Who are my Top 10 SF writers? How do you objectively quantify author rankings? What factors contribute to the success of an author? I decided to answer some of these questions, at least in regard to my own personal rankings of SF writers.
There were three converging factors that made this analysis possible.
First, I’ve been reading and collecting SF and fantasy books for a long time. By now, somewhat unsurprisingly, my collection has grown to thousands of books. It also expanded immensely when I inherited my Dad’s (extremely eclectic) book collection. However, it’s a curated collection, which basically means that I make an effort to retain only those books that I’m likely to want to read again someday, or loan to others, or both. The books that I don’t keep get traded in (for more books, of course) at Richard McKay Used Books in Manassas, VA.
Second, I’m a web architect in my day job, which is a fancy way of saying that I build large-scale (and expensive) web applications. Naturally, I built custom software to help me catalogue my collection, which means that I have access to a lot of information about the books I own. I record such data elements as when the book was first published, when the edition I own was published, the page count, an Amazon link for each book, the author(s) of a book, etc.
Third, I had heard that being a successful author requires two things:
- Writing good books.
- Writing lots of books.
Since my collection is catalogued in a database, I thought it would be interesting to see who the top authors were in terms of total number of books (including books written or edited by the author). Here’s the list:
||C. J. Cherryh
||Marion Zimmer Bradley
||S. M. Stirling
||E. C. Tubb
||George R. R. Martin
So, why are these authors in my top 10? Some of them are obviously top SF writers, such as award-winning authors C. J. Cherryh, Larry Niven, Poul Anderson and George R. R. Martin. But, E. C. Tubb?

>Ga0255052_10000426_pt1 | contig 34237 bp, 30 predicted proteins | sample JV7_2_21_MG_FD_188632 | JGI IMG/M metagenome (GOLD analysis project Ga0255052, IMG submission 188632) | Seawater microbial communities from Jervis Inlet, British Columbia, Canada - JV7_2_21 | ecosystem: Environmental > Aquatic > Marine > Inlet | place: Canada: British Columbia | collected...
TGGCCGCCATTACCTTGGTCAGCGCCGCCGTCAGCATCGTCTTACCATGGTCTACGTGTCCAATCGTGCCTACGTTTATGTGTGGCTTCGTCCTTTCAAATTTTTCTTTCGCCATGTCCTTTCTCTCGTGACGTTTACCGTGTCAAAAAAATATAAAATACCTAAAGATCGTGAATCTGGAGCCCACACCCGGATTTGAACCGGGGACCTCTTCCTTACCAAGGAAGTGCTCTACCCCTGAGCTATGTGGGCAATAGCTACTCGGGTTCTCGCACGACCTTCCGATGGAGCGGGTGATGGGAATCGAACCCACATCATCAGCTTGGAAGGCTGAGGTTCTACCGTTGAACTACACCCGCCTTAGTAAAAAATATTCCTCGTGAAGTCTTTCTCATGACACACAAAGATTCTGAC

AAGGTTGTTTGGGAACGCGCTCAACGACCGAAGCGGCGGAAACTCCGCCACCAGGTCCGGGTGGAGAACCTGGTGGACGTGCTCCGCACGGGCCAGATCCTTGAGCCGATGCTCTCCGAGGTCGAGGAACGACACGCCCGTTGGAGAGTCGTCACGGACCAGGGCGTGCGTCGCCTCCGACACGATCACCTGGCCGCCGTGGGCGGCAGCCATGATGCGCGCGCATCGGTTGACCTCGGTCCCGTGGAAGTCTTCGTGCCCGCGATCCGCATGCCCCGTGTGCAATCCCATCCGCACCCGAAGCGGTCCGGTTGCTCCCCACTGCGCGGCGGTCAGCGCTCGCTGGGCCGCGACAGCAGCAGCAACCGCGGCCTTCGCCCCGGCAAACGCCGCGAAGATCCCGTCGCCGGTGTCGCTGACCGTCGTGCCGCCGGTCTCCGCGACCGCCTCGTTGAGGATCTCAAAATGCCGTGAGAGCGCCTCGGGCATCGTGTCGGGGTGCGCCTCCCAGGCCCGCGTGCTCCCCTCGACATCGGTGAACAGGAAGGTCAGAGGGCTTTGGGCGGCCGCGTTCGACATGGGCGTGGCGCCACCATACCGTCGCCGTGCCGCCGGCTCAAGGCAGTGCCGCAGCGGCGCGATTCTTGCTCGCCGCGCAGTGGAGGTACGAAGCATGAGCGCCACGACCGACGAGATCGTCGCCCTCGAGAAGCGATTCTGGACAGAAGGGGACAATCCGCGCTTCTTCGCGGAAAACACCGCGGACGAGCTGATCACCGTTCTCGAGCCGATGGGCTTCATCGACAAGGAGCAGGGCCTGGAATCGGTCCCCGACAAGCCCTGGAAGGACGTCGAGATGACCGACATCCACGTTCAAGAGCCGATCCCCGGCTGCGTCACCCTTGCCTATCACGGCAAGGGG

1. Andre Norton: Most of her books would be considered YA today, but that category didn’t exist when she was writing. In the 60’s, 70’s and 80’s, she was probably the top “gateway drug” for the SF field, even more so than Heinlein’s roughly eight famous juveniles. And boy, I was hooked on her, and so was my Dad.
She wrote squeaky clean SF adventure stories. Her books were generally short, between 150 and 250 pages, and she wrote about four of them per year. Many of them were organized into different series such as the Time Traders, Witch World, and others. We bought them (with Dad’s money) faithfully as soon as they hit the bookshelves.
Her novel Witch World, the first of that series, was nominated for a Hugo award in 1967. She was designated a Grand Master by the Science Fiction and Fantasy Writers of America (SFWA) in 1983. After her death in 1993, the SFWA, which also operates the Nebula awards, created the Andre Norton Award for YA fiction in the SF and fantasy genres.
2. C. J. Cherryh: She’s simply a great SF writer, with a capacity for world building and realistic aliens that’s virtually unmatched in the field. Most of her books are organized into a very loosely coupled future history, the Alliance/Union series, that’s pretty extraordinary in it’s scope. Two of the books in that series, Downbelow Station and Cyteen, have won the Hugo award. A third, The Pride of Chanur, was nominated for the Hugo award — this is, perhaps, my favorite SF novel.
She also writes some excellent fantasy stories. I pretty much buy anything that she writes.
3. Poul Anderson: He’s probably the top SF writer to not break into that heady stratosphere where folks like Arthur C. Clarke, Isaac Asimov and Robert Heinlein reside. His most famous creation is a wide-ranging future history now retroactively referred to as the Technic History series. He was extremely prolific, and wrote both accomplished novels as well as superb stories at shorter lengths. He’s one of the top authors when counting major awards such as the Hugos and Nebulas.
4. Larry Niven: He’s a major, award-winning SF writer; he’s also produced top-notch works in collaboration with other writers, notably Jerry Pournelle, Steven Barnes and Michael Flynn. Some of his most famous collaborations include The Mote in God’s Eye with Jerry Pournelle, the Dream Park series with Steven Barnes, and the Heorot series with both Steven Barnes and Jerry Pournelle.